Nineteenth Century Reform
A look at the reform movements during the early nineteenth century in America.
# 28243 | 2,064 words | 4 sources | MLA | 2002 |
Published on Jun 24, 2003 in Education (Higher) , History (U.S. After 1865) , History (U.S. Before 1865) , African-American Studies (Slavery) , Women Studies (General)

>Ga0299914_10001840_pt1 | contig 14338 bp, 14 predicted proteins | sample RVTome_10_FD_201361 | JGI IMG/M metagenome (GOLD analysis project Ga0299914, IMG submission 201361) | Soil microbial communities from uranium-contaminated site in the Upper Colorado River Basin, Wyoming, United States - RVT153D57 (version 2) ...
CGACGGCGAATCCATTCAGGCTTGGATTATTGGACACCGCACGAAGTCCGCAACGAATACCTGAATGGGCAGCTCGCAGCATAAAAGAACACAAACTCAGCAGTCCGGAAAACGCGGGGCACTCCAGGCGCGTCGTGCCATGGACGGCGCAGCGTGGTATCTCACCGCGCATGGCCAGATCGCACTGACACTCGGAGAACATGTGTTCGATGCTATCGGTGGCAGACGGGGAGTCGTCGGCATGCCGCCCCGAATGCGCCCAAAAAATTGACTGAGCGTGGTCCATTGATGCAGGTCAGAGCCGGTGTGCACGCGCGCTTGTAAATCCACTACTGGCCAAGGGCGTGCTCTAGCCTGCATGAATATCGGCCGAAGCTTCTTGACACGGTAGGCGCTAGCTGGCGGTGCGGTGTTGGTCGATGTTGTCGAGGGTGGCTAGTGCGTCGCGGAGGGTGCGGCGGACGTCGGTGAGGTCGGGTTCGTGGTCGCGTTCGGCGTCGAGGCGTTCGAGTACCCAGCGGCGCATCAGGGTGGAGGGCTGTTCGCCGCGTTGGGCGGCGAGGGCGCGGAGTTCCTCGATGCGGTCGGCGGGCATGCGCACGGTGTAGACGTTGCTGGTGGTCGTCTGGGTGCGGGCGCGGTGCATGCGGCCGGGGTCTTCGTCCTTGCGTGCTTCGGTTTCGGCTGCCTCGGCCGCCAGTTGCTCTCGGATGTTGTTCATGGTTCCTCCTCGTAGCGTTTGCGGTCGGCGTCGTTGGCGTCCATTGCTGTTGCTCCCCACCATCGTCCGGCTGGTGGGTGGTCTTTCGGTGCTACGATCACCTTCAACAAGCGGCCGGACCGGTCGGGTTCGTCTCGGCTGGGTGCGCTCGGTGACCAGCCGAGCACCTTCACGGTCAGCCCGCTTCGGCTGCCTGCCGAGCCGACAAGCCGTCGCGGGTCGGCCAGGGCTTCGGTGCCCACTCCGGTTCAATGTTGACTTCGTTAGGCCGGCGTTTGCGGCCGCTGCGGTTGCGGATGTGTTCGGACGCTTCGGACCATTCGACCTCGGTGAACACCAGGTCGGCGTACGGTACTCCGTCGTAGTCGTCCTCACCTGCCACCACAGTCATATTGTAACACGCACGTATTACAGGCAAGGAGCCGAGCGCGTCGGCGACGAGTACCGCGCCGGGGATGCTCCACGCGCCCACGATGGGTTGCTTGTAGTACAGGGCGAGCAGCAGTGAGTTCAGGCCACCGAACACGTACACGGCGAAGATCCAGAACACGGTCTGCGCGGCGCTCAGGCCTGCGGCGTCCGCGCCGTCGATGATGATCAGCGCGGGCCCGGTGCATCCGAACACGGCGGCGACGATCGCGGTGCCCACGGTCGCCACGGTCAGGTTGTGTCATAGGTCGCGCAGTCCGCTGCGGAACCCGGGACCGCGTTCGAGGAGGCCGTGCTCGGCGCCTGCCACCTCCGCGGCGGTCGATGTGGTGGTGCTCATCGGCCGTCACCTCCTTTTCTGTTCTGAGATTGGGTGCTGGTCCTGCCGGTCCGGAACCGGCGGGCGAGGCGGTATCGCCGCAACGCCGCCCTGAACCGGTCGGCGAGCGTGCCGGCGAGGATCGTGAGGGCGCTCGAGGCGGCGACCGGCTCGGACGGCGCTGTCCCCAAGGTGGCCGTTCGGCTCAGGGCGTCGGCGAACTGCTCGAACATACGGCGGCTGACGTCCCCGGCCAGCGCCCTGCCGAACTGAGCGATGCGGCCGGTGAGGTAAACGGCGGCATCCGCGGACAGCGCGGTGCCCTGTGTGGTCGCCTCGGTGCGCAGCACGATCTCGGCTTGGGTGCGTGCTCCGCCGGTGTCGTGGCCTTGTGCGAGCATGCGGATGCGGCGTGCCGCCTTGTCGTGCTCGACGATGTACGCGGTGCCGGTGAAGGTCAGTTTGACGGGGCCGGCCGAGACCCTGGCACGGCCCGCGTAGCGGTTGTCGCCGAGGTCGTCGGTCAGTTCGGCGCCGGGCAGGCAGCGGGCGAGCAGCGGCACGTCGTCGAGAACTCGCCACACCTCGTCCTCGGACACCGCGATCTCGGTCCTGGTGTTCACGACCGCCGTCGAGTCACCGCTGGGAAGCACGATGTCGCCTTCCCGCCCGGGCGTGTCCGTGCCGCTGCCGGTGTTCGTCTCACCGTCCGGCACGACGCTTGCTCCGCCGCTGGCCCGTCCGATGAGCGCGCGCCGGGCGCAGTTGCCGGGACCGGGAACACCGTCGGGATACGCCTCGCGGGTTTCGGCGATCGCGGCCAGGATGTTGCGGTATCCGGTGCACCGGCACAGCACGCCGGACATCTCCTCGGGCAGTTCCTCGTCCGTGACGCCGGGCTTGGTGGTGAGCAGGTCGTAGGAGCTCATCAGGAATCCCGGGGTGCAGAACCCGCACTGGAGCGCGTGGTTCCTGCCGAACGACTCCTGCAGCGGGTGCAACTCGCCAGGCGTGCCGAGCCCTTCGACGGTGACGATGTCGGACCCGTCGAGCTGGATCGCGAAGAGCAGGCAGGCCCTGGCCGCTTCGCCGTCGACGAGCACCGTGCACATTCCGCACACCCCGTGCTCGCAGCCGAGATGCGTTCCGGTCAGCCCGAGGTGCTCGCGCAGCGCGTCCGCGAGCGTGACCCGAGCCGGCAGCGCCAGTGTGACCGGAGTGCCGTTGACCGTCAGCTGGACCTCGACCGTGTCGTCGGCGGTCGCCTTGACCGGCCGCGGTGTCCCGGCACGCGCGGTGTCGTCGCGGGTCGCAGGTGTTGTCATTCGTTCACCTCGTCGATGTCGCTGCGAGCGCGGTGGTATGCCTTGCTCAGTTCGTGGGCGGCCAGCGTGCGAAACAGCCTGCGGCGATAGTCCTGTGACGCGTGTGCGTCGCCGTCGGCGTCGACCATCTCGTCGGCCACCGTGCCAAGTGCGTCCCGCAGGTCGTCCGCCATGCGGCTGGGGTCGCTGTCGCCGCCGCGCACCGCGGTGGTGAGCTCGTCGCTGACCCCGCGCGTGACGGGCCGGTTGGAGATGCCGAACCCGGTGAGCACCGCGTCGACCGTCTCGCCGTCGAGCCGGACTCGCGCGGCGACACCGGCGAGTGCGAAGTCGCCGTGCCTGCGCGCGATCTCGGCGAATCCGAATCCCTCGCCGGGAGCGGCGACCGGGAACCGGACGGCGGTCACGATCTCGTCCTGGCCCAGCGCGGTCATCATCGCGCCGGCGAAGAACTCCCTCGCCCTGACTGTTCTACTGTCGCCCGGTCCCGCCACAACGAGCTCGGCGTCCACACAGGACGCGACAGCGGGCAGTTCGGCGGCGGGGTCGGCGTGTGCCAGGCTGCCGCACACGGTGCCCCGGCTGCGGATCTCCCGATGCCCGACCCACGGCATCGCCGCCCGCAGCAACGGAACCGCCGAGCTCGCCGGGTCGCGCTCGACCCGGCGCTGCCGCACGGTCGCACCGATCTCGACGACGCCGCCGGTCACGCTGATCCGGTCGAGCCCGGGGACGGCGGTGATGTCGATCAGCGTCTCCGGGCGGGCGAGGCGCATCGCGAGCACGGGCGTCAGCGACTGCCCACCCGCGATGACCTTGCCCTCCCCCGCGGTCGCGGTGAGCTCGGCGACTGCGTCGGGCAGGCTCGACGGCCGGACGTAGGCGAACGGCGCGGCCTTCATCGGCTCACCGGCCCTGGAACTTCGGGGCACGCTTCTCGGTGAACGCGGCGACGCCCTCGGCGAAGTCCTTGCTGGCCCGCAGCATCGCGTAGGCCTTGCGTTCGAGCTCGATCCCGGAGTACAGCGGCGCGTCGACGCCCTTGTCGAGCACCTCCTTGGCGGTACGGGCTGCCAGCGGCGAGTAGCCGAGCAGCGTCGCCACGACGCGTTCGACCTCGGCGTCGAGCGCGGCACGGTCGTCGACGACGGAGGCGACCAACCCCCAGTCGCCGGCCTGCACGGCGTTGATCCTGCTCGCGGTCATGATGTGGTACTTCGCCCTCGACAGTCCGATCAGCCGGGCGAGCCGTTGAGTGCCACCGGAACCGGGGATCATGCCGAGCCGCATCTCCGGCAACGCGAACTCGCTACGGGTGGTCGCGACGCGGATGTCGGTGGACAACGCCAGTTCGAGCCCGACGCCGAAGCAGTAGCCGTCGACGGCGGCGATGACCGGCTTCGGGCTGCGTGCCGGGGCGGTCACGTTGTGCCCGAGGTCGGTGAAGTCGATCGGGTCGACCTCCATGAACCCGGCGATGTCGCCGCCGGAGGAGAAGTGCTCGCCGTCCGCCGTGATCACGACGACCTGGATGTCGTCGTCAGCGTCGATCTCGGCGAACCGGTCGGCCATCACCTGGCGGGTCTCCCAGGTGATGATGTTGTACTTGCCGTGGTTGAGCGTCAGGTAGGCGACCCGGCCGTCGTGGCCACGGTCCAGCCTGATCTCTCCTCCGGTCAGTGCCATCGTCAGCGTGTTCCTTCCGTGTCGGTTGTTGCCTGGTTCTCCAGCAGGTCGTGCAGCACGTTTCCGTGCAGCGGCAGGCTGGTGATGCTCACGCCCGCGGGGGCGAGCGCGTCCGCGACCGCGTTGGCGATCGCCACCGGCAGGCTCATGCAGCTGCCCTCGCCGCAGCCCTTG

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This paper discusses how since the beginning of the nineteenth century, the existence of slavery and the subverting of women's rights, both symbolic of fundamental inequality among all citizens within society, have urged American reformers to constantly call for social changes. It examines how these changes were heavily influenced by education reform, immense immigration, industrialization, urbanization and further development of national identity throughout the century. It analyzes how with the abolition of slavery in 1860s, the nature of the need for social changes, however, transformed itself from a want of natural right to that of political equality as new identities as free men and women emerged during the second half of the nineteenth century.
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